Stop brushing Molly’s hair, girls: there’s a new series in town. Valerie Tripp, who first released the American Girl series in 1986, is finally releasing a counterpart called American Boys — well, Boys Camp, actually. Like the American Girl series, Boys Camp will featuring a book apiece for each male character. But that’s where the similarities between the new series and long-standing doll empire end. Unlike American Girl, which focused on girls from different cultures and periods of history, Boys Camp is set in modern times and centers on a group of bunkmates at summer camp dealing with more true-to-life issues. One boy struggles with feeling shy and out of place, and another wonders if he should continue to play a sport he has played his entire life (Is that an issue?). It’s a nice idea, but I have a feeling the demographic won’t pick up — though I can definitely see these ending up as “brothers” for the American Girl gang. Better rethink that no-doll plan. [TIME] Keep reading »
Recently, I wrote a blog post about teaching our girls to be feminists. But I also think boys should be taught what it is to be a feminist. A couple of years ago, I recall a conversation I had with my 13-year-old nephew who is quite intelligent and a bit beyond his years. He was saying that he and his friends had had a discussion about who had it easier, men or women. They decided that women did for various reasons. A huge conversation ensued, as you can imagine, with my nephew, his mother, his grandmother and grandfather, and me. I think decidedly, by the end of the talk, we might have changed his mind! But it was a great moment to have an intelligent discussion about gender and what it means to be male or female in today’s world.
There seems to be a lot more research being done lately about boys and gender stereotyping. Undoubtedly, we need boys who will grow up understanding and appreciating what it means to be female in our society as well as the world-at-large because they will benefit from that awareness and so will everyone else. There are plenty of adult men out there who support women’s rights and work equally as hard to continue to make sure that girls and minorities are at the forefront of the discourse about equal rights. The question is, are we raising boys who are sensitive to inequity, critical thinkers, and culturally aware? Keep reading »
UPDATE: The Frisky has received an email from JCPenney’s corporate communications department regarding this tee shirt. You can view the email after the jump.
“I’m too pretty to do homework, so my brother has to do it for me.”
That’s the writing on a T-shirt being sold in JCPenney‘s girls department and on the store’s website, where an insult-to-injury caption reads, “Who has time for homework when there’s a new Justin Bieber album out? She’ll love this tee that’s just as cute and sassy as she is.” The buyer who approved this offensive shirt for girl customers should be fired. The fact it even made it onto the racks is proof that the bimbo-ification of girl culture is alive and well. A parent could find plenty of ways to celebrate that her girl is pretty (if the parent believes this is really something important to emphasize) without imparting the idea that pretty girls can’t or shouldn’t be smart. I have three bright, funny nieces who are 7, 5 and 5 and I never want them to believe the message on this shirt is true. I wholeheartedly encourage Frisky readers to sign the petition against this demeaning T-shirt — and get your little daughters/sisters to sign it, too! [Change.org] Keep reading »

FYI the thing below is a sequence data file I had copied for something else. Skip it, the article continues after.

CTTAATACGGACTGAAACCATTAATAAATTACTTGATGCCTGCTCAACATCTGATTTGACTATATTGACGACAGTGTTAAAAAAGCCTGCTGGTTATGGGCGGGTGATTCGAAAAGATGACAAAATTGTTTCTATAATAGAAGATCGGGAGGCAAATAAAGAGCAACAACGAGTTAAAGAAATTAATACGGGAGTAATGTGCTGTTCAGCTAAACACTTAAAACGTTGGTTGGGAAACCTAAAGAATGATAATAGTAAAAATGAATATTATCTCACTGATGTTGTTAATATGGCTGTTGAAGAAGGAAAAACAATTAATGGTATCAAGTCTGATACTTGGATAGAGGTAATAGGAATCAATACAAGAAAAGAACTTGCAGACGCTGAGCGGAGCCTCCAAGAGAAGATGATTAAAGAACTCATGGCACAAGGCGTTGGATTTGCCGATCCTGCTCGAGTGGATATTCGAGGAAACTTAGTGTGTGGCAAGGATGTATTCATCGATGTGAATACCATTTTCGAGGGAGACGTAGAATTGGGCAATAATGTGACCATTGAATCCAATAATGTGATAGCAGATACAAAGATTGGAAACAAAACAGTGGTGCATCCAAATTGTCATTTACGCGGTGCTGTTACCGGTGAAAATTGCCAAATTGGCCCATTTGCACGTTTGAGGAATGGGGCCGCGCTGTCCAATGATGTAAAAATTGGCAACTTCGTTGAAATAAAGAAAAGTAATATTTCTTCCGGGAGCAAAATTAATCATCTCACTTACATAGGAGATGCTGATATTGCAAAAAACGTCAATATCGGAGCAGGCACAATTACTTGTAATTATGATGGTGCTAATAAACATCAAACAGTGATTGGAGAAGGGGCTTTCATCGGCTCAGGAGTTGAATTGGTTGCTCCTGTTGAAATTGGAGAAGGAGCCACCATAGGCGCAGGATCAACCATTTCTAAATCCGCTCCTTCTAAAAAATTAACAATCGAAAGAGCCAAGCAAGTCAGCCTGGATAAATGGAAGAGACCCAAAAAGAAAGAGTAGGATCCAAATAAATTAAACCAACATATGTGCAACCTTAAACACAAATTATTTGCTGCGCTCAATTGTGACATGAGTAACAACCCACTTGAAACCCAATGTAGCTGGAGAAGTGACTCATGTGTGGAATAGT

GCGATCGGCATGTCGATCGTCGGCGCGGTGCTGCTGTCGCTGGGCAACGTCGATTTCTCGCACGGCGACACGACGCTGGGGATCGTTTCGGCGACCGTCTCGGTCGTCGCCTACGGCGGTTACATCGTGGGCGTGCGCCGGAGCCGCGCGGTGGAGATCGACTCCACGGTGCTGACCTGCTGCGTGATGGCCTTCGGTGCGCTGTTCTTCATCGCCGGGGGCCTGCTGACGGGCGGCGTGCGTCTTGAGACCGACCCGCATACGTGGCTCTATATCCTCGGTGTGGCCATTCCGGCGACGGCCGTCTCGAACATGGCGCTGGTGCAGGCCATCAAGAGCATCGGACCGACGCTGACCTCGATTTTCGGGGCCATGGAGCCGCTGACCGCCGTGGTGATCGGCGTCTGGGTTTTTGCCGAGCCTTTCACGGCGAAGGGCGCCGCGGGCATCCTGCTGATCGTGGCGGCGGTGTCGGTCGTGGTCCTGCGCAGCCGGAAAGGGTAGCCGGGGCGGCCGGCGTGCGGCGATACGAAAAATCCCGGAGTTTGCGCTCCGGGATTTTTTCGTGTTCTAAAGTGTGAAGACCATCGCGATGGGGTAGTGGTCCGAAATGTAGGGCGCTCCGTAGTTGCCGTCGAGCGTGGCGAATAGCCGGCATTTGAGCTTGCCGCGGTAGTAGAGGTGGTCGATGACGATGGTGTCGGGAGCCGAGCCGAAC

We’ve all seen Kim Kardashian’s softcore porn
for Skechers’ Shape Ups, the sneakers which claim to tone your ass (despite the health and fitness community calling BS
on that one). Whatever, that’s what Kim Kardashian does in every commercial
. But Skechers is also
selling Shape Ups butt-toning sneakers for your little girl! Keep reading »
Oh, Abercrombie and Fitch. We never took the preppy clothing company as the arbiter of good taste and class, but we think they’ve perhaps gone way over the line by producing a collection of girls’ bathing suit tops–aimed at ages 8 to 14–with padded bras included. Just what, pray tell, does a little kid need with a padded bra, A&F? Who thought this was a good idea? Your company already gets accused–over and over again–of oversexualizing young teens and children, and this certainly isn’t helping to improve your already-sullied reputation. Keep reading »
A little girl may have only stopped nursing a few years ago herself, but that’s no reason she can’t play mama to a Breast Milk Baby, right? The $89 doll by Berjuan Toys shows girls — and yes, this doll is by default for girls — how to nurture their babies by breastfeeding from their, um, breasts. To nurse their dolls, little girls put on a “magic top” with a flower stickers over the breasts, pull their baby’s mouth up to the flowers, and watch as the doll starts to “suckle and swallow.” The press release trills:
“The Breast Milk Baby lets young girls express their love and affection in the most natural way possible, just like mommy. The Breast Milk Baby represents a revolution in design by teaching children the nurturing skills they’ll need to raise their own healthy babies.”
Keep reading »